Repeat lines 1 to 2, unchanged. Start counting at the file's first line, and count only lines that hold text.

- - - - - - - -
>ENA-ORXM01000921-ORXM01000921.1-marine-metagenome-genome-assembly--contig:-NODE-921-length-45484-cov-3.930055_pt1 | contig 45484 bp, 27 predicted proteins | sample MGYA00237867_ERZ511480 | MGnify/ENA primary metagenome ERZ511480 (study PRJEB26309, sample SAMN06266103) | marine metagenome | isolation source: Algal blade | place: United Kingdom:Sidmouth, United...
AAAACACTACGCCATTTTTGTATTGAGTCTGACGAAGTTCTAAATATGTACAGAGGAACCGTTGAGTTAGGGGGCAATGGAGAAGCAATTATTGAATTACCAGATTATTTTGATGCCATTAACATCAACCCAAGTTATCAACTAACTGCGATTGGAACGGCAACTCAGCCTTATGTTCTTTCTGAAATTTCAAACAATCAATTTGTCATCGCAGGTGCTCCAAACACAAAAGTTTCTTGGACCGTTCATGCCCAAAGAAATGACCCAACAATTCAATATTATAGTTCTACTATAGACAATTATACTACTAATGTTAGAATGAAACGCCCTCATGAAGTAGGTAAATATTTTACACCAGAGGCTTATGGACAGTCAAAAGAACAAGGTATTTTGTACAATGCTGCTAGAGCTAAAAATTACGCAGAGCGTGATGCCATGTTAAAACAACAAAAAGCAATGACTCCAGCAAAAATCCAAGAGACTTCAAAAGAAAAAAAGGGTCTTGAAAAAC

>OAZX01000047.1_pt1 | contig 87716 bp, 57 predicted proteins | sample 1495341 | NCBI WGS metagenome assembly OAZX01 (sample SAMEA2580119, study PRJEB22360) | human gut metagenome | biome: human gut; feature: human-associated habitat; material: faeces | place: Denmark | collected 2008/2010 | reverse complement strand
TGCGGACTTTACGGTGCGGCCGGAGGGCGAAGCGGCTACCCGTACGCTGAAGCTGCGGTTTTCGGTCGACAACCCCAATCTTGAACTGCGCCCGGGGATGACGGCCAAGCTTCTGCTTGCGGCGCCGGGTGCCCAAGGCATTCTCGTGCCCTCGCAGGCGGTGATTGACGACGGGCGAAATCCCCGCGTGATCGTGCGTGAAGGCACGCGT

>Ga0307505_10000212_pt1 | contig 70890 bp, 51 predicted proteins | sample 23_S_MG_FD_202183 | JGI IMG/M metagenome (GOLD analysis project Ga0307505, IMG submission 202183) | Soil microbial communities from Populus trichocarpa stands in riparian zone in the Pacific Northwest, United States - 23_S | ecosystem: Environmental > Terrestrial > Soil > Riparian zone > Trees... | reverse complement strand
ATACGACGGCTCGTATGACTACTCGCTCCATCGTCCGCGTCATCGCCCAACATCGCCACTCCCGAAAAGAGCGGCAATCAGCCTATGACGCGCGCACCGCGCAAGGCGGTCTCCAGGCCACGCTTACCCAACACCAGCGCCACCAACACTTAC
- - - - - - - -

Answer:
>ENA-ORXM01000921-ORXM01000921.1-marine-metagenome-genome-assembly--contig:-NODE-921-length-45484-cov-3.930055_pt1 | contig 45484 bp, 27 predicted proteins | sample MGYA00237867_ERZ511480 | MGnify/ENA primary metagenome ERZ511480 (study PRJEB26309, sample SAMN06266103) | marine metagenome | isolation source: Algal blade | place: United Kingdom:Sidmouth, United...
AAAACACTACGCCATTTTTGTATTGAGTCTGACGAAGTTCTAAATATGTACAGAGGAACCGTTGAGTTAGGGGGCAATGGAGAAGCAATTATTGAATTACCAGATTATTTTGATGCCATTAACATCAACCCAAGTTATCAACTAACTGCGATTGGAACGGCAACTCAGCCTTATGTTCTTTCTGAAATTTCAAACAATCAATTTGTCATCGCAGGTGCTCCAAACACAAAAGTTTCTTGGACCGTTCATGCCCAAAGAAATGACCCAACAATTCAATATTATAGTTCTACTATAGACAATTATACTACTAATGTTAGAATGAAACGCCCTCATGAAGTAGGTAAATATTTTACACCAGAGGCTTATGGACAGTCAAAAGAACAAGGTATTTTGTACAATGCTGCTAGAGCTAAAAATTACGCAGAGCGTGATGCCATGTTAAAACAACAAAAAGCAATGACTCCAGCAAAAATCCAAGAGACTTCAAAAGAAAAAAAGGGTCTTGAAAAAC